Case Report

Hypoplastic Ipsilateral Internal Carotid Artery as a Cause of Acute Ischaemic Stroke: A Case Report

Nalaka Gunawansa*
Department of Vascular and Transplant Surgery, National Institute of Nephrology, Sri Lanka

*Corresponding author: Nalaka Gunawansa, Department of Vascular and Transplant Surgery, National Institute of Nephrology, Colombo, Sri Lanka

Published: 17 Sep, 2018
Cite this article as: Gunawansa N. Hypoplastic Ipsilateral Internal Carotid Artery as a Cause of Acute Ischaemic Stroke: A Case Report. World J Surg Surgical Res. 2018; 1: 1060.


Ischaemic stroke caused by carotid artery disease is generally attributed to atherosclerotic disease of the carotid bifurcation. Non-atherosclerotic disease of the carotid arteries causing ischaemic stroke, though documented, is rather rare. Less frequently, carotid artery dissection, fibro-muscular dysplasia and post-traumatic thrombosis have been described as a cause of stroke. Developmental abnormalities of the intra-cranial carotid or vertebral arteries can result in an incomplete formation of the circle of Willis. However, such developmental abnormalities affecting the extra-cranial carotid arteries is extremely rare and have largely been identified only as an autopsy finding among individuals who remained free of cerebral symptoms throughout their lifetime. Nevertheless, the identification of such maldeveloped extra-cranial carotid arteries in patients with ischaemic stroke offers the clinicians a total new dimension in to cerebral perfusion and stroke aetiology.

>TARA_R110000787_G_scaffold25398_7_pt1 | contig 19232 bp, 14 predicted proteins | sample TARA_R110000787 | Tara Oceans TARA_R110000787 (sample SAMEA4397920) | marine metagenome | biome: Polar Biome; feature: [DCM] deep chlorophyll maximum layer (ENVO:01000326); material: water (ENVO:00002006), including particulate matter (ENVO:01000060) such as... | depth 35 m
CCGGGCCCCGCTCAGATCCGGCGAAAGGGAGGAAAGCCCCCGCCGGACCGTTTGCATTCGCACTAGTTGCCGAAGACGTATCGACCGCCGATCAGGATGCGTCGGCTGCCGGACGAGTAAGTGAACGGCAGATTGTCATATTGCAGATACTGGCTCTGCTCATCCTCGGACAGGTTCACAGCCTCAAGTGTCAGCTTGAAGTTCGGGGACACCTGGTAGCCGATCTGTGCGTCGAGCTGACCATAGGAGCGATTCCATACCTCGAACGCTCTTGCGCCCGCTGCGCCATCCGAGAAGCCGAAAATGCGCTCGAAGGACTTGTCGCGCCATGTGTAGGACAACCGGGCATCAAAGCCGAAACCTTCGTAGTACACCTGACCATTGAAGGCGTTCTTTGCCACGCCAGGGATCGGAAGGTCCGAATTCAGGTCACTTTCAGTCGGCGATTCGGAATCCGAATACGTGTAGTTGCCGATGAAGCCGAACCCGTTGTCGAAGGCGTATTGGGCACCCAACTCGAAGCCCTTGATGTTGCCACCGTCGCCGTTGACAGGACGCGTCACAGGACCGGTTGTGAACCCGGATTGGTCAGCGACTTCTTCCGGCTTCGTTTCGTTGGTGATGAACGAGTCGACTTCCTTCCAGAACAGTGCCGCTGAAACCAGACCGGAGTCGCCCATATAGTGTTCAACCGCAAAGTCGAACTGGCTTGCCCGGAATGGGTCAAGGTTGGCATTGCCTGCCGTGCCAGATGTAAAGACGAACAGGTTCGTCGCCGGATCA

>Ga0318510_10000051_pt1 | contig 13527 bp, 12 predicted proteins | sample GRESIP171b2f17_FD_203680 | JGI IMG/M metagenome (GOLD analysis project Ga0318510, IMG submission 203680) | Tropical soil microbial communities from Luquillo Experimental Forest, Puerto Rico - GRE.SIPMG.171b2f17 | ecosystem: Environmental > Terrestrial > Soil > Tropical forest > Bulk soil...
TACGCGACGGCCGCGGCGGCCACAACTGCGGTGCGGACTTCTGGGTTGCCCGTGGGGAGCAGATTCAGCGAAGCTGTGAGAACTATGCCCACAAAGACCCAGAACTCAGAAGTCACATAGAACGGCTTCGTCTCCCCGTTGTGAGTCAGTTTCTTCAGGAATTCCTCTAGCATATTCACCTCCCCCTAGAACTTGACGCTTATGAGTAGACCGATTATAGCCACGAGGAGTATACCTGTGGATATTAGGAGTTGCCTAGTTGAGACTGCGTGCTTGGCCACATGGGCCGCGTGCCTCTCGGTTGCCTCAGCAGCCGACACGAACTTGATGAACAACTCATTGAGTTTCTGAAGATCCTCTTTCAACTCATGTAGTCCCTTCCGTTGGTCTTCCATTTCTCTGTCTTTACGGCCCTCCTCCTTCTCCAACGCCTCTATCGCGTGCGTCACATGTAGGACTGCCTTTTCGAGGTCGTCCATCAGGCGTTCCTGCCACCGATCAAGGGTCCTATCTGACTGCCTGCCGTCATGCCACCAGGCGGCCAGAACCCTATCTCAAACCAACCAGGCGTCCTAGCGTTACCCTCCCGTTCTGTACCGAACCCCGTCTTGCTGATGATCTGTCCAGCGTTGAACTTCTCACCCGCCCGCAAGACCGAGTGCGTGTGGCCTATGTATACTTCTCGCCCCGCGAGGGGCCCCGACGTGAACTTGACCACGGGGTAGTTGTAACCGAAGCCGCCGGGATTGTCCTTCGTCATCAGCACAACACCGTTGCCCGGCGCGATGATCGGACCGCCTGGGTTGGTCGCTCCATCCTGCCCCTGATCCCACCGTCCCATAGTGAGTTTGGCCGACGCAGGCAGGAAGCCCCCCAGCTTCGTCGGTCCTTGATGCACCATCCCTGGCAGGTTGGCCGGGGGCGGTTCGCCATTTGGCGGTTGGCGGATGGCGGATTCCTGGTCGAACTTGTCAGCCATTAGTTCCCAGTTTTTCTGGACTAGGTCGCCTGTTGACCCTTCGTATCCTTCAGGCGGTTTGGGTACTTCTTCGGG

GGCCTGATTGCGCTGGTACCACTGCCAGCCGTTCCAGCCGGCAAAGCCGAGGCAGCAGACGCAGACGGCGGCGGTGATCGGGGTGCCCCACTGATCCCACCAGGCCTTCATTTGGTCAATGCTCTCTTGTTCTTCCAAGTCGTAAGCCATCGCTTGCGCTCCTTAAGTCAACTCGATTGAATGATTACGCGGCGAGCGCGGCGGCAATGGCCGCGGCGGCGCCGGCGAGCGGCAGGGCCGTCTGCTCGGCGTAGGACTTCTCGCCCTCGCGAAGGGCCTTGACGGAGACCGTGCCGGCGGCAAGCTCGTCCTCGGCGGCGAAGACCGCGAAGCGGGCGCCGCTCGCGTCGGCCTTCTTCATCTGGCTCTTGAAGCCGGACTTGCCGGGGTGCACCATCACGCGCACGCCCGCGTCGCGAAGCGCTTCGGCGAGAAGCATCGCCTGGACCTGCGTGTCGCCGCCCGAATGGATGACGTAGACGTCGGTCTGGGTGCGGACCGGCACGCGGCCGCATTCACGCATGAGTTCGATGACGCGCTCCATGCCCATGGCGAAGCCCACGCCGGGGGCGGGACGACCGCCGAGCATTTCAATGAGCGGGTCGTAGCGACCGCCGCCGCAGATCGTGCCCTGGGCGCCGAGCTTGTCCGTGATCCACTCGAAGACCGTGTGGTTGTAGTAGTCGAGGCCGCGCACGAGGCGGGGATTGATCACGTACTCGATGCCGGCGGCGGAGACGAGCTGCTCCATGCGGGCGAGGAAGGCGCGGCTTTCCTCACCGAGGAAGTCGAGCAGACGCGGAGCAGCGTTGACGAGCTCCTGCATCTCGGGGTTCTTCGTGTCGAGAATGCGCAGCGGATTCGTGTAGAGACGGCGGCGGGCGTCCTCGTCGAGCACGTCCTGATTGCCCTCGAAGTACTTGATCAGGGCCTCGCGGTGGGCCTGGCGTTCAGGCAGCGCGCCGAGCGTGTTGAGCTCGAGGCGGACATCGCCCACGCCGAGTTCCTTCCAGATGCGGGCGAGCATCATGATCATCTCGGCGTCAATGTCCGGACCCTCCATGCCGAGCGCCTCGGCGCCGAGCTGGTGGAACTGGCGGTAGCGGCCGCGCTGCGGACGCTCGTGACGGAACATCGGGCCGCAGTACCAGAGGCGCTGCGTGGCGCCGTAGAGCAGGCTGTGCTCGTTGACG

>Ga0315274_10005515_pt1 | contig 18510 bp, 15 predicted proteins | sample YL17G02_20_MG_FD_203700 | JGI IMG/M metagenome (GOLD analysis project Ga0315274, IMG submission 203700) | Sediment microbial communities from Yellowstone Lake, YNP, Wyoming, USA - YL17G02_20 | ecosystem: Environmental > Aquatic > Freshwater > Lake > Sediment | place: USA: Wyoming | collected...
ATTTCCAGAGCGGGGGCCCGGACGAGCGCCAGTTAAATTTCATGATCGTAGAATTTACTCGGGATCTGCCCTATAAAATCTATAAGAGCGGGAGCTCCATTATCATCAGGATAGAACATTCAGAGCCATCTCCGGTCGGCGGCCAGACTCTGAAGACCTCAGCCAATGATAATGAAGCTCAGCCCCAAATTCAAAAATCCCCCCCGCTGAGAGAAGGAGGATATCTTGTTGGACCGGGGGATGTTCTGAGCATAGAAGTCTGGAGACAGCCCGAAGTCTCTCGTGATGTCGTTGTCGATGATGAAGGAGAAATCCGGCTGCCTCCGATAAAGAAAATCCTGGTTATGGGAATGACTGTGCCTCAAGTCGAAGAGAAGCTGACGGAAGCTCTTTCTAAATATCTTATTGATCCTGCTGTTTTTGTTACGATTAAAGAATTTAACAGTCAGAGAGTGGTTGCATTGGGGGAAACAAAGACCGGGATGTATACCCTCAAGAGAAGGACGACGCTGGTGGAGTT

Keywords: Stroke; Cerebral ischaemia; Carotid stenosis; Atherosclerosis; Carotid hypoplasia


Developmental anomalies of the intra-cranial arteries constituting the Circle of Willis have been frequently documented. However, such developmental anomalies affecting the extra-cranial carotid arteries are extremely rare. Among them, Hypoplasia Of The Internal Carotid Artery (HICA) has a reported prevalence of 0.01% [1,2]. HICA involves the relative and significant narrowing of the extra-cranial internal carotid artery along its entire course outside the cranium without any localized region of stenosis or occlusion. Majority of such HICAs remain asymptomatic and are only identified incidentally during imaging for other indications or during autopsy [3]. Collateral circulation from the contra lateral side internal carotid artery as well as bilateral vertebral arteries result in the great majority of these patients remaining asymptomatic. The reported incidence of ipsilateral ischaemic stroke caused by HICA is extremely rare. This report describes a unique patient who presented with acute ischaemic stroke and was found to have an ipsilateral HICA as the only identifiable cause for stroke

Case Presentation

A 53-year-oldman was transferred to the emergency department with acute onset weakness of the left arm and leg associated with slurring of speech. The symptoms had been persistent for just over 36 hrs by the time he was taken to a regional hospital and then referred to the tertiary hospital. He had no prior history suggestive of stroke, transient ischaemic attacks or ameurosis fugax. He was a non-smoker and had no history suggestive of ischaemic heart disease or peripheral arterial occlusive disease. He had no diabetes or hypertension nor hypercholesterolaemia. He was not on any long-term medication.